As our skipper Patrick leaves the shores of the Sunshine Coast behind and heads towards fishing boats and shipping container vessels, Johnny explains that we are all responsible for spotting whales and to use the clock method as our compass, with the bow of the boat representing 12.
For the first hour, 14 wet-suited passengers are eagerly watching for whales breaching or fluking. Breaching occurs when the whale picks up speed close to the surface of the water before lurching into the air, slapping down on its back or side, and creating a mega splash.
Fluking is a gentler motion when whales expose their tail fin, called a fluke, as they commence a descent into deeper water.
Suddenly, Mark, a member of the crew, yells “four o’clock”. We all toss our heads in the direction of two whales traveling south as the boat gets into a position where the crew can assess the whales’ direction and behavior.
The experience is entirely up to the creatures of the sea. We understand Sunreef can’t control nature, but of course, now that we are here – in our wetsuits, ankles fitted with a magnetic shark repellent, and flippers and snorkel at the ready – we are keen for a close-up encounter with these beasts of the sea.
Up to this point I’ve heard stories from Johnny about incredible days out where whales have swum directly beneath him, even when he’s tried to move out of their way they’ve been so inquisitive as to make contact with him and lift him gently out of the water.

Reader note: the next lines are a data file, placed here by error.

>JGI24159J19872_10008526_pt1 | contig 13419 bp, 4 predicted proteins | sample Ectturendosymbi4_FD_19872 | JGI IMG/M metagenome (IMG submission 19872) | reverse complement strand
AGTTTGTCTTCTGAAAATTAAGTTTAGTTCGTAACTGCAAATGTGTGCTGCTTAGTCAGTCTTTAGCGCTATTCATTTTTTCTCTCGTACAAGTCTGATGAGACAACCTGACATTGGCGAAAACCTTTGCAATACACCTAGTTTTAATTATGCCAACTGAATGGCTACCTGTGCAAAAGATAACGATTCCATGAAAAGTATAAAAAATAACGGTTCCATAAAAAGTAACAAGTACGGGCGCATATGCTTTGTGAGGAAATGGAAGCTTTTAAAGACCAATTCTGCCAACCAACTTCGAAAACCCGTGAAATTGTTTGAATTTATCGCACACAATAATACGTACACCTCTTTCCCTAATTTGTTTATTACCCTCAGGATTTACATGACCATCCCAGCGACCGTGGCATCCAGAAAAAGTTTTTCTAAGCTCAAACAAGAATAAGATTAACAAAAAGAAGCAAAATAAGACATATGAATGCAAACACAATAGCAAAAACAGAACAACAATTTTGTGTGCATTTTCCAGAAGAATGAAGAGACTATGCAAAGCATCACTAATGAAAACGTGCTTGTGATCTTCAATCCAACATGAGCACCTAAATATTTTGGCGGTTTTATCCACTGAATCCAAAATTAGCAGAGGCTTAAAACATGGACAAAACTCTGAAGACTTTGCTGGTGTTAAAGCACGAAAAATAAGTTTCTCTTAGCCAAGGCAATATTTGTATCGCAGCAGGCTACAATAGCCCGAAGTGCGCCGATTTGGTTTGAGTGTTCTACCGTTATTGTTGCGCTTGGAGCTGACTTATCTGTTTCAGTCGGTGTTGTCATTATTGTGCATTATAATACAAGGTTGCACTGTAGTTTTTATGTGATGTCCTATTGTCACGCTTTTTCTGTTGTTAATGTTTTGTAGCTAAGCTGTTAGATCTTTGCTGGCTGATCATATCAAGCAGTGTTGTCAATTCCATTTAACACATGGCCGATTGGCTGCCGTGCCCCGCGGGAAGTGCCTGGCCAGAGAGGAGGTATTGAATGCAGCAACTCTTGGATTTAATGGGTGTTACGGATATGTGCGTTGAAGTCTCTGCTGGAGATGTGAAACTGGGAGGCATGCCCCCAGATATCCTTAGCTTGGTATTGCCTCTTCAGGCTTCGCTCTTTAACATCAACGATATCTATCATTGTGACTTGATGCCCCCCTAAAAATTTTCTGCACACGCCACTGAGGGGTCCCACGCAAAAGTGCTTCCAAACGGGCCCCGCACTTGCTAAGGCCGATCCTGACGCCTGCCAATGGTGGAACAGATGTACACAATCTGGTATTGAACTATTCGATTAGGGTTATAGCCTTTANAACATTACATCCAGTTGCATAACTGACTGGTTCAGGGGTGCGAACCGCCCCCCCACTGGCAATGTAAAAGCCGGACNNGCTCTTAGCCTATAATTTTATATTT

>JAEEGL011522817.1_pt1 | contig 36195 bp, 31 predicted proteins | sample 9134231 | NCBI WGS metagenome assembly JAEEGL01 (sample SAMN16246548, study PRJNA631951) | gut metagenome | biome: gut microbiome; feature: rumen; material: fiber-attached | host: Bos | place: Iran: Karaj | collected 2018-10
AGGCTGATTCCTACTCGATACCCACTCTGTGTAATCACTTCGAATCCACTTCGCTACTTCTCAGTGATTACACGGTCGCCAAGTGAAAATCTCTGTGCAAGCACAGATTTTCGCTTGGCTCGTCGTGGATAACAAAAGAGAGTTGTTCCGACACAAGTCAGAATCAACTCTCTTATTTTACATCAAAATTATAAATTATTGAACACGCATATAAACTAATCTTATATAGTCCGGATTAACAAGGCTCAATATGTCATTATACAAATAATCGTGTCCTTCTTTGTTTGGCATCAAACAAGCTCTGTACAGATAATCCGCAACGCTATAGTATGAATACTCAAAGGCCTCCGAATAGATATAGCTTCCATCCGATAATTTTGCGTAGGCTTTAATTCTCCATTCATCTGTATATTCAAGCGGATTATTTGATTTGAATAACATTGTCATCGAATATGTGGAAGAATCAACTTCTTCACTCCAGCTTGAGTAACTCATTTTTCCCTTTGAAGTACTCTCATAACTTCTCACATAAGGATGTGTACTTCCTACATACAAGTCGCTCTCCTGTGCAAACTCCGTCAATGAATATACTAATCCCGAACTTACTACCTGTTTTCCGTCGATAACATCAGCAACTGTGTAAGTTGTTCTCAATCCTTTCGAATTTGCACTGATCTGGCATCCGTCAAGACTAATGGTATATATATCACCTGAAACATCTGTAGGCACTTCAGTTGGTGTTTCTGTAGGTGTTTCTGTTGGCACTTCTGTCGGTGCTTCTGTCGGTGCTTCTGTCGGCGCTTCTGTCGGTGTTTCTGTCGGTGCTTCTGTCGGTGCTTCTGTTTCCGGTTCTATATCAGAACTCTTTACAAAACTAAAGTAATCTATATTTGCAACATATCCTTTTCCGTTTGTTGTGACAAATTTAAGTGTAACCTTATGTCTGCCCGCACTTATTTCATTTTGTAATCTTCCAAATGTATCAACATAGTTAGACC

He refers to whale “mugging” a lot when a whale will swim right up to the vessel, circle around it, and make eye contact with those on board. I’ve also been warned that some days they’re just not successful in ‘swimming with whales.’
But when Johnny yells at us to get our flippers and snorkels on and line up along the sides of the boat so we are ready for action, I feel like this is it; I’m about to dive into the ocean and come snorkel-to-fin with one of the world’s most incredible beings.
Two crew members enter the water with the passengers and keep us in a tight group as we swim away from the boat in the swell of the ocean. Just when I am wondering “What the hell am I doing out here?” Johnny yells something I can’t understand as I’m trying to defog my mask and keep my mouth on my snorkel, but his waving arms say it all.
I look ahead and see the surfacing dorsal fins of two cetaceans powering towards us. Right now I’m swearing and not sure if I’m freaking out or excited, but I am definitely overawed. Johnny motions for us to put our heads down as the whales are about to swim beneath us. Face in the water and all I can see is bubbles and the uncoordinated flapping of my fellow swimmers’ flippers.
Adrenaline surging, we pile back onto the boat eagerly telling each other what we saw and what didn’t while shivering through a serving of warm soup. Another hour passes as the crew regale us with whale trivia and tales before I yell out, “five o’clock”.
Throughout the day there were certainly whales all around us and we saw them in various directions, but a third time getting in the water doesn’t turn out to be lucky either. The humpbacks are not feeling particularly social today. But that’s OK, I’ve exercised my social skills by submerging myself in the ocean with a group of strangers from all parts of the globe to connect, in some way, with them and with nature.
This article originally appeared on Escape and do not necessarily represent the views of australiaexploring.com